After the meeting had finally ended I felt awful, if this was the way everyone networked then I was going to be a lonely business owner. I was already dreading the next time I would see Alex’s Zoom square pop at the monthly local network meeting.

But, although I felt icky at the time, I am in fact now immensely grateful for meeting Alex as they did me the biggest favour. I decided there and then that I never wanted to make anyone feel the way I had felt during a network call, or a sales call or in fact any human interaction. I never wanted someone to say yes to me because they felt uncomfortable and awkward and backed into a corner. I wanted to show up at meetings and in my business with my attention focused firmly on the person in front of me, not what I could get out of them.

This experience has set the tone for all my future networking and client interaction. When I offer up the opportunity for Virtual Coffee Call with me the ball is firmly in your court from the beginning. You get to choose the time and date that suits you best from my online calendar. When you book there is a place to add what you want to talk about and every call comes with a sales pitch free promise.

The business owners that meet up with me tell me that this pitch-free promise is one of the main reasons they signed up, it’s a great point to use as an ice breaker and our conversation is rich and interesting, and engaging. I’ve learnt that some people want to chat more generally about the challenges of self-employment, some want help to get unstuck and some want to space to talk through their ideas. I love showing up to these meetings with an open heart and mind and engaging with who is right in front of me. It’s exactly how I want my business to feel.

Writing this article has given me the opportunity to think about my experience with ‘Alex’ all over again. I wondered what I might do differently this time around. If you are reading this hoping to make your networking experiences more fulfilling and meaningful and less Alex-like it might help to check in with the following:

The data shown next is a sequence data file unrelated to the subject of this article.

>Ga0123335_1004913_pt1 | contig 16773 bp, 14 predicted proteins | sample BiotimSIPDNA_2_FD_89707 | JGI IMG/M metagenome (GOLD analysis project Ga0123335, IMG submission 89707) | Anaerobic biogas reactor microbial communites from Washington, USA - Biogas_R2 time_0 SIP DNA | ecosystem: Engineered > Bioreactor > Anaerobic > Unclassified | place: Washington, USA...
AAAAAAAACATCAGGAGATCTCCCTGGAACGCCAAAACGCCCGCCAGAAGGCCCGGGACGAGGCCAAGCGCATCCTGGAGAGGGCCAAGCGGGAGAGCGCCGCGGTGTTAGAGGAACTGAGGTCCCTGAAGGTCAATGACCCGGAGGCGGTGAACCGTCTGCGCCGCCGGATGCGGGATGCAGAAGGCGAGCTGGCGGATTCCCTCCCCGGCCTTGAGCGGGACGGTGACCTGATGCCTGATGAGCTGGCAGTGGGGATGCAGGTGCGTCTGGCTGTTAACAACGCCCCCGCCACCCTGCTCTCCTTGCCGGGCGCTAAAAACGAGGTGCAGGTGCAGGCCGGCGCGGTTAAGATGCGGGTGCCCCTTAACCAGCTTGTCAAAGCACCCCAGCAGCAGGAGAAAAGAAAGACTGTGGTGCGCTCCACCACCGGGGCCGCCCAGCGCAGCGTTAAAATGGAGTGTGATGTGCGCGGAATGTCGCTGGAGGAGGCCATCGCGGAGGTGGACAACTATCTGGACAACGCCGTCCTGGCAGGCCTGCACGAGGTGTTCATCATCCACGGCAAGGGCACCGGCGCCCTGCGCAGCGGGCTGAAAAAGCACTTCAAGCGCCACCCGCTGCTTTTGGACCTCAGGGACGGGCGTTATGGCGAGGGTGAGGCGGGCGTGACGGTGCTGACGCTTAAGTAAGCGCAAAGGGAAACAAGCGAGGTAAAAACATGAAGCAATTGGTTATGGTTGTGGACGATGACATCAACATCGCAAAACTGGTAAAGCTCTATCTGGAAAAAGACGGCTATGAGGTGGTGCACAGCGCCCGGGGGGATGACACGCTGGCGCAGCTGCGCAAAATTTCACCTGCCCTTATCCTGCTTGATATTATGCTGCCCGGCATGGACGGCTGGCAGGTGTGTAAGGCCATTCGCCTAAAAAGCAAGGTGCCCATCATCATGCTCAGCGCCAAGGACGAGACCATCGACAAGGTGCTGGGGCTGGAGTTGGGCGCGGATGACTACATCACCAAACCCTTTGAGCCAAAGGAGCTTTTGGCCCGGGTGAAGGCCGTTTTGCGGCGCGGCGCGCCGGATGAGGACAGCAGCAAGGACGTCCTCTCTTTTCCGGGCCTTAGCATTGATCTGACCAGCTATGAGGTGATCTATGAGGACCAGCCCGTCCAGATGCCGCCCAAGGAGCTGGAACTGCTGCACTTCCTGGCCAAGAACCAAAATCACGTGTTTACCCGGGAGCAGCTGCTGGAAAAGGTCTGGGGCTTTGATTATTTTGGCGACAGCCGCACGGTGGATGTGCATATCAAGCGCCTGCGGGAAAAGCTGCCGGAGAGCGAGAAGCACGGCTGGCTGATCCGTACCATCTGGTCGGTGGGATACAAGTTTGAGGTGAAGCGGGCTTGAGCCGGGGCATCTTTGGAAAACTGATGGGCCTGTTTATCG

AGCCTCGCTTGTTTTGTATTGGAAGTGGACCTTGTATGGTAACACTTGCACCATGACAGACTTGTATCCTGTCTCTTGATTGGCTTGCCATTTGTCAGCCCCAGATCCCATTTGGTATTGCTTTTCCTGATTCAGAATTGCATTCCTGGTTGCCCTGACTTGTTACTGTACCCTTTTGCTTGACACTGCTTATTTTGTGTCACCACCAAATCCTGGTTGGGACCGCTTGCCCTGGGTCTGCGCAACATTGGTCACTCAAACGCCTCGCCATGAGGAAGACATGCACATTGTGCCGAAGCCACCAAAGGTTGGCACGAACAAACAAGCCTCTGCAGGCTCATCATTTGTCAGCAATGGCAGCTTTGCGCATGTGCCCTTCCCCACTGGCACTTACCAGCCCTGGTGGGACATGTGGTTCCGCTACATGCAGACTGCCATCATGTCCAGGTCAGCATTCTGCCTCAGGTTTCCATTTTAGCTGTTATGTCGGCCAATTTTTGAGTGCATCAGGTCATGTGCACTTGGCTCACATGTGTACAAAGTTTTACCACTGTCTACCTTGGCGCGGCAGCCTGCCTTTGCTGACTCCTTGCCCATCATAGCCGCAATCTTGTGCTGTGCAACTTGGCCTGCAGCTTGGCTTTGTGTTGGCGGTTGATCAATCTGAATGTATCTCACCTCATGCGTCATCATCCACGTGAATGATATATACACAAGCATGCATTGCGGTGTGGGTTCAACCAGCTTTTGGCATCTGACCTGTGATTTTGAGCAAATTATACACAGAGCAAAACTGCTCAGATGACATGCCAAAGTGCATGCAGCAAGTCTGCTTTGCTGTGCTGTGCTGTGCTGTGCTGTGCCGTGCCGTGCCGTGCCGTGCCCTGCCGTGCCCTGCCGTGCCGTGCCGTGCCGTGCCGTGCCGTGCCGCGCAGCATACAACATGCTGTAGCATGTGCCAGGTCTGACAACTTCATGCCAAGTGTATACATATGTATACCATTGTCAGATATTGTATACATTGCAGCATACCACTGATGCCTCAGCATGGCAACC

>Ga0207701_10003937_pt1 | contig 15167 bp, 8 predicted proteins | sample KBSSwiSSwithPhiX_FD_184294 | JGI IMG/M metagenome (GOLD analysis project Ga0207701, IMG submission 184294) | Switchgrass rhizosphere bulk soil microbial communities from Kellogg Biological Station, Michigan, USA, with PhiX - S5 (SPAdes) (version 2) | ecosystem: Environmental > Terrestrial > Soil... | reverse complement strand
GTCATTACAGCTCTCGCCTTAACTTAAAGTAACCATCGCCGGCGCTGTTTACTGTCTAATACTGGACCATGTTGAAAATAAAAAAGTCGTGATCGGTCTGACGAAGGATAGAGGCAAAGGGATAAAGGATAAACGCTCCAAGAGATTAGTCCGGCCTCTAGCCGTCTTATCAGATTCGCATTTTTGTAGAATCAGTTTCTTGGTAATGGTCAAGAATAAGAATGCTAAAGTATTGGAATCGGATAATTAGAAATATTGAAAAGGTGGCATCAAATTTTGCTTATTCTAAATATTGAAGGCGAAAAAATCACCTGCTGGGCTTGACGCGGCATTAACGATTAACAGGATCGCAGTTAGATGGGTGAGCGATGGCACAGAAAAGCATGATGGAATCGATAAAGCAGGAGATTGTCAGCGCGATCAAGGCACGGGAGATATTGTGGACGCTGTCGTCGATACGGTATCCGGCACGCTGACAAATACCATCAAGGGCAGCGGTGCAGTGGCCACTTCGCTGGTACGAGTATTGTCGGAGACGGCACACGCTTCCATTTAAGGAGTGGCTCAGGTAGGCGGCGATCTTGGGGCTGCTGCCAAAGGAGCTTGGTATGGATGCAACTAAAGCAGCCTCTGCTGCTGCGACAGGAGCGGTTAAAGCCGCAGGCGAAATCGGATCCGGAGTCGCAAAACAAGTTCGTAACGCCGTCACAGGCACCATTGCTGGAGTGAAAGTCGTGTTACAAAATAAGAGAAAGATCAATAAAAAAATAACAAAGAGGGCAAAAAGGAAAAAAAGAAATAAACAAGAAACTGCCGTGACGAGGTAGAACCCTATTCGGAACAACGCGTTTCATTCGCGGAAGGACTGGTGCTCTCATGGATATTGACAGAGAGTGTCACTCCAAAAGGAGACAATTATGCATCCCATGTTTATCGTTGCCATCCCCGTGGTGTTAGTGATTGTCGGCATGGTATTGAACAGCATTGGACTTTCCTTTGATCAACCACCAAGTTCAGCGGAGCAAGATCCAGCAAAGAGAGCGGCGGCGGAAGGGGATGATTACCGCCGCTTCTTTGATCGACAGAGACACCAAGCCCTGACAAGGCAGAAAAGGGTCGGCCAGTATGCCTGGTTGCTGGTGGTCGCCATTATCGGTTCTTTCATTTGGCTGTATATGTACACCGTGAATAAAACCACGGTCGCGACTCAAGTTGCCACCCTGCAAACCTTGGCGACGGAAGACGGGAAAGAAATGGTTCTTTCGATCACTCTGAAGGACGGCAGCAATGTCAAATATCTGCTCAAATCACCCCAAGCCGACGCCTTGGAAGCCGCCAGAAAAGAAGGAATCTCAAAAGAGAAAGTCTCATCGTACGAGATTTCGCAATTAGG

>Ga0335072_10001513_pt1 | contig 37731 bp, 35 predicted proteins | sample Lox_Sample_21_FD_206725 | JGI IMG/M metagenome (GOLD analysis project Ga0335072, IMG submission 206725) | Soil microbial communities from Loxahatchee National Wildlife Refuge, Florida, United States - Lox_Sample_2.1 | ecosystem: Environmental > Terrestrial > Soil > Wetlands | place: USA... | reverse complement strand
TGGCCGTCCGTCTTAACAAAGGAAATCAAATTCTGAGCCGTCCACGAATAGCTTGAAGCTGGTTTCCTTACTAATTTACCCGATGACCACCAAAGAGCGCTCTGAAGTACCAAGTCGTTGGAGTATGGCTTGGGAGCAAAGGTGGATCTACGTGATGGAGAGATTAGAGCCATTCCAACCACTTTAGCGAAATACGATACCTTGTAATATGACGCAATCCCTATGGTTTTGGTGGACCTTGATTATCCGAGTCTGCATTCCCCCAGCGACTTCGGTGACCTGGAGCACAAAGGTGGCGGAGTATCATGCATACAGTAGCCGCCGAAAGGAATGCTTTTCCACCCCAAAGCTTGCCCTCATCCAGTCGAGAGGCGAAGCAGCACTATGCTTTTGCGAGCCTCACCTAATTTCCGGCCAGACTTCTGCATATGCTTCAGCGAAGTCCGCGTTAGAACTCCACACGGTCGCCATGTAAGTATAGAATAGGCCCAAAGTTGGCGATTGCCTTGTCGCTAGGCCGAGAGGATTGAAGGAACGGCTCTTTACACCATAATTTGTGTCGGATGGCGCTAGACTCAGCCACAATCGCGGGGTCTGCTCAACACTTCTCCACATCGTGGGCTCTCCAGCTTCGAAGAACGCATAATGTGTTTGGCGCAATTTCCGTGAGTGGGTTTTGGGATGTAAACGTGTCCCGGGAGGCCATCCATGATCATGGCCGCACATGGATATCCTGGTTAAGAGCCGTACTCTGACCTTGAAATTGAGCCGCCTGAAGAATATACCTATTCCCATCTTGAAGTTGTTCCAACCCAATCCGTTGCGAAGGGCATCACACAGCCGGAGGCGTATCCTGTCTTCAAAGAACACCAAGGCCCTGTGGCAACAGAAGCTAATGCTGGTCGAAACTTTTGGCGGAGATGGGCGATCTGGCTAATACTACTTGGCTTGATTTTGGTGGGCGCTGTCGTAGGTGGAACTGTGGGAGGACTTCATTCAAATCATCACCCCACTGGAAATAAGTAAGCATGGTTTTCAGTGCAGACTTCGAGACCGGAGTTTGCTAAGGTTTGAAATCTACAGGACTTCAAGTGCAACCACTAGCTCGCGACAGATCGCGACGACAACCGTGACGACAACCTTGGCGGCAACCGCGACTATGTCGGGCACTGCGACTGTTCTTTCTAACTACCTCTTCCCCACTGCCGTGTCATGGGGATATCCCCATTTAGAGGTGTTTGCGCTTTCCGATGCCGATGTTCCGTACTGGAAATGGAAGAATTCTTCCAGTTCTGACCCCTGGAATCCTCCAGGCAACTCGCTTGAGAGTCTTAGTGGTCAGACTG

Why are you turning up for this meeting? — be clear about what the meeting is for and communicate this clearly to your networking date. You can make sure you are both on the same page and you also get to make best use of your time and energy.

Are you walking the walk or talking the talk? — avoid giving advice and instead speak from your own experience about what has worked, or not worked for you.

Have you been invited? — don’t spring a sales pitch on someone unless they have asked for it, or that is the purpose of your meeting of course.

Are you listening? — check in with your network date’s body language and facial expression in combination with what they are actually saying. If they are feeling uncomfortable or unsure it may be harder for them to say no or respond as they wish. It’s your responsibility to check in with this.

If you are interested in how I do it then check out my online calendar. Feel free to take the idea and make it your own. Alternatively you can experience it real time and book a Virtual Coffee call with me, I take my coffee black with a big slice of homemade cake.